Courtesy of a software developer friend, I had a chance over the weekend to play with the Mac OS X 10.7 preview release. As with previous versions, I felt that Apple is spending a lot of time solving problems people don’t have. You can now quickly revert to older versions of files, for example, but how many times have you wanted to do that?
What’s astonishing is how little attention Apple is paying to the cloud. That’s a shame, because Apple could deliver a kick up the derriere that cloud computing really needs right now.
To be fair, there is some cloud integration in Mac OS X. Apple’s MobileMe service provides online storage and calendar and address book syncing. But MobileMe is more about sharing data between different Apple products. It doesn’t encourage collaborative working, for example.
And that’s a shame because, as with every other aspect of computing it turns its hands to, Apple could demonstrate how cloud computing for desktop users can be done simply and effectively.
There are arguably two roadblocks cloud computing has to overcome. The first is usability. What’s the best way to work in the cloud? Google reckons we should get to the cloud through our Web browsers or its Chrome OS, which is essentially an overblown Web browser. However, this is a clumsy approach.
Secondly, people are worried about data security. By its very definition, the Internet is a publically accessible network, and operates on the principle of folks having instant access to data stored there. How can we be sure that a stranger won’t end up with our personal data once we embrace the cloud?
Apple could solve both problems. For example, the new revisioning system that’s built into every app within Mac OS 10.7, which allows you to revert to older versions of files, could be cloud-enabled.
It could also allow collaborative working. I have no idea how this would work in the simple and intuitive way Mac users expect, but that’s the point. What’s needed right now is for Apple to come along and apply its superb software engineers to the problem. Like they’ve done countless times before, we need Apple to clear a path for others to follow. It’s a well-known fact that Microsoft closely watches what Apple’s up to, and has done so for years. If there had been no Macintosh, Windows 95 would probably have been a very different product.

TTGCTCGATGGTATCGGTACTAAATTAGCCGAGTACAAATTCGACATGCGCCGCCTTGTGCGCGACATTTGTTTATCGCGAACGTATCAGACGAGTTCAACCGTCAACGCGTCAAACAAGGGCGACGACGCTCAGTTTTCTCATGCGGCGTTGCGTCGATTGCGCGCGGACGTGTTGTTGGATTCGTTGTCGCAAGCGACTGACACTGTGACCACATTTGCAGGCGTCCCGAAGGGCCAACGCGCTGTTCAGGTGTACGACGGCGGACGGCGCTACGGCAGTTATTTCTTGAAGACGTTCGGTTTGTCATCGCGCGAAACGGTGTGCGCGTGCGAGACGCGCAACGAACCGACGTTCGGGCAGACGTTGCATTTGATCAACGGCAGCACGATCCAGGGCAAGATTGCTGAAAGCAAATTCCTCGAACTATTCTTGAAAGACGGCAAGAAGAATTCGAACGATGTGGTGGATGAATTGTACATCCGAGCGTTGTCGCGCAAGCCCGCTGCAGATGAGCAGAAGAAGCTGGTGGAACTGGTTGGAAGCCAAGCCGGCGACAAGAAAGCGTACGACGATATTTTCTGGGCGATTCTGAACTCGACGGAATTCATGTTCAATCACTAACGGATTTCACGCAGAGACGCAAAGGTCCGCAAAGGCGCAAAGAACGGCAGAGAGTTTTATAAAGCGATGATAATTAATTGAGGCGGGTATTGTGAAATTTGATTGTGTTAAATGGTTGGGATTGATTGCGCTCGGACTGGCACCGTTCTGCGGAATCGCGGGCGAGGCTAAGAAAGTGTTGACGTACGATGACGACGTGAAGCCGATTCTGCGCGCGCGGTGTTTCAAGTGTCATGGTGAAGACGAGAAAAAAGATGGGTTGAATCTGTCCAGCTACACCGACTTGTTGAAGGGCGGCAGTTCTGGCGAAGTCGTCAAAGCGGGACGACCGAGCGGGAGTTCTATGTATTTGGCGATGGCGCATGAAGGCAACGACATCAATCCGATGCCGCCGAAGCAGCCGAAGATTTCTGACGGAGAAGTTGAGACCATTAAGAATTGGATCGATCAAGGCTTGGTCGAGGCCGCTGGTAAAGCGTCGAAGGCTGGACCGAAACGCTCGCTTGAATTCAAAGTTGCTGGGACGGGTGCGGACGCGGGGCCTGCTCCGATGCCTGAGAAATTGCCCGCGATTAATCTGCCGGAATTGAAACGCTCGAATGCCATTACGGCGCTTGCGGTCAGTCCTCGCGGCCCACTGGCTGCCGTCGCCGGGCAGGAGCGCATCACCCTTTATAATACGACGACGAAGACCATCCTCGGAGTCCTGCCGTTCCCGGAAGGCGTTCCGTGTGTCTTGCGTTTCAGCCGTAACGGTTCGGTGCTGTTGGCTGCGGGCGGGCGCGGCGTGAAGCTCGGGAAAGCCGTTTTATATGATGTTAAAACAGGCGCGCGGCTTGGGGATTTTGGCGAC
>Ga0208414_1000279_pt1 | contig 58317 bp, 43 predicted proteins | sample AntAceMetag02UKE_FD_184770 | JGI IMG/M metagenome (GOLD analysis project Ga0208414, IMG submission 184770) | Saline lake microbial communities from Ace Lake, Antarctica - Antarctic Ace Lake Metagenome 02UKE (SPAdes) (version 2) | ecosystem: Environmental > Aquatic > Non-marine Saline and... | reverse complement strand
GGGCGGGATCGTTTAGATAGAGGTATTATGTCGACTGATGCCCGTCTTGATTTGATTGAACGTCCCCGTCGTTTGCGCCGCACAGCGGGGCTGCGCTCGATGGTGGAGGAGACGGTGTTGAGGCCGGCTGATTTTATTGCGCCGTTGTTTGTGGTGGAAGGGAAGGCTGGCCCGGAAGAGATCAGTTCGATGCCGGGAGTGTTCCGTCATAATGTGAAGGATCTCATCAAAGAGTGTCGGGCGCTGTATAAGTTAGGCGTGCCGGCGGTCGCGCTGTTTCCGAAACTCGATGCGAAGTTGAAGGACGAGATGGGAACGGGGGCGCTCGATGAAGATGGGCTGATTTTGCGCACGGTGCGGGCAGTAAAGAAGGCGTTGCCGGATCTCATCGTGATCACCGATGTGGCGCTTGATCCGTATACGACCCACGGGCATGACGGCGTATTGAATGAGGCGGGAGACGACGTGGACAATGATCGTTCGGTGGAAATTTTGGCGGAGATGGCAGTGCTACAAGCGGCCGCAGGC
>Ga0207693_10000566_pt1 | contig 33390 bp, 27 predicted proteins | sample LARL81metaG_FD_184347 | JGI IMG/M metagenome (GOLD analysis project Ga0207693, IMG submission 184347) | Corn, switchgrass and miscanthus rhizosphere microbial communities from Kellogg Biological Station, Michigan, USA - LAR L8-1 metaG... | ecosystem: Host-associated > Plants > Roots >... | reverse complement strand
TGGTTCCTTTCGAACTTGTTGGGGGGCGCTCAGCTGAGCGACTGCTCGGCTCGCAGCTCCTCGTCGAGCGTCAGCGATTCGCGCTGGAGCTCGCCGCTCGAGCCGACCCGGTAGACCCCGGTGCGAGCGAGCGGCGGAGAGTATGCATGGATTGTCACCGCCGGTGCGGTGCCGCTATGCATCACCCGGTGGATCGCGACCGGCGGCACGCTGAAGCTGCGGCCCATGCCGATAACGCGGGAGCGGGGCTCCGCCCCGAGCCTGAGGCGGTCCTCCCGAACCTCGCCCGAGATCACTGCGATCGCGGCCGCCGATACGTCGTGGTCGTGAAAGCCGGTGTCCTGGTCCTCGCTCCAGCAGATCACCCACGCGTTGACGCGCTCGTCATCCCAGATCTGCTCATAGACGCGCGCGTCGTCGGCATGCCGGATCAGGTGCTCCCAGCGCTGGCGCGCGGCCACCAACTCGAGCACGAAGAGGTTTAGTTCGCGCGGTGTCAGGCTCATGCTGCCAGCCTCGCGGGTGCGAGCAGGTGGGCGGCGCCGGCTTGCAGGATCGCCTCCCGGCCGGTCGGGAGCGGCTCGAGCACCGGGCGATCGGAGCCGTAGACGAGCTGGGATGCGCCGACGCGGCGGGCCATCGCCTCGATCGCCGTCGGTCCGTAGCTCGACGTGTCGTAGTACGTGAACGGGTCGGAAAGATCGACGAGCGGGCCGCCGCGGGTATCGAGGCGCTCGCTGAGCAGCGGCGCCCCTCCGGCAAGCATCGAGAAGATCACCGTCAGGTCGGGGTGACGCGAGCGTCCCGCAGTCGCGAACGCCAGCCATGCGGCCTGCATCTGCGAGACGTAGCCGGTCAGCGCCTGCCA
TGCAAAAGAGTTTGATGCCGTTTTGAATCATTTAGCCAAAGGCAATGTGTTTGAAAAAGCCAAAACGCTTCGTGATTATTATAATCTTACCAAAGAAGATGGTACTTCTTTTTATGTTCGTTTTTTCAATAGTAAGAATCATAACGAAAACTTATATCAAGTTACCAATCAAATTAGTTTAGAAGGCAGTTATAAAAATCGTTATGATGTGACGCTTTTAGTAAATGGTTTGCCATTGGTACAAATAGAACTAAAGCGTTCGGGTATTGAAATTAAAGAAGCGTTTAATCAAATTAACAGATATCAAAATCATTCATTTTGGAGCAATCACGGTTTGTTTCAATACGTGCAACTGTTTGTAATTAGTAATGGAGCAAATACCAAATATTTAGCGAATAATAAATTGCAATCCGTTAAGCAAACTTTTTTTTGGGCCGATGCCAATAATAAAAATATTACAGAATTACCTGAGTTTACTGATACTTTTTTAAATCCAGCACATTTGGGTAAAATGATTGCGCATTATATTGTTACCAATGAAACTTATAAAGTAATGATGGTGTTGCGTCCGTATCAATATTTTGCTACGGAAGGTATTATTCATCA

As for the security issue, one of Apple’s greatest strengths is that its users implicitly trust the Apple brand. In short, Apple wouldn’t have to do a single thing above and beyond standard security (that is, data encryption). Instead, all it would take is for Steve Jobs to mention in a keynote address that Apple takes security very seriously, and maybe that Apple has patented a couple of security innovations. That would be enough for most Apple fans, who don’t really care that much about the nitty gritty.
We’ve reached an impasse when it comes to cloud security. Vendors have security systems in place, but aren’t prepared to work any harder to reassure customers. Instead, they expect customers to somehow swallow their concerns and switch over regardless. However, survey after survey proves that end-users aren’t prepared to do this.
It’s a stalemate.
We need to learn how to trust the cloud and, with its tech-savvy and early adopter user base, Apple could show the world how to do so.
Yes, any genuine cloud service from Apple would probably be expensive. Yes, it would probably only work on Apple products–although Apple might adopt open standards, as it has in the past.
But that’s not the point. We’re not looking for Apple to create a service the world can use. We’re looking for them to show how cloud computing can be done simply and intuitively.
Whatever the case, the fact that Apple appears to be shying away from a full cloud offering might be a sign that Apple management considers the cloud to be a fad, or simply unworthy of attention. I suspect that if Apple truly believed in the cloud as a working platform, it would have brought to market pioneering cloud offerings two or three years ago.
Then again, cloud computing tends to be linked with business and Apple is squarely a consumer technology company (it even ditched most of its server offerings recently). However, in the same way that the iPhone is working its way into business after proving a hit with consumers, Apple could make a consumer-oriented cloud offering that would work its way up the food chain to corporations.
Keir Thomas has been making known his opinion about computing matters since the last century, and more recently has written several best-selling books. You can learn more about him athttp://keirthomas.com. His Twitter feed is@keirthomas.
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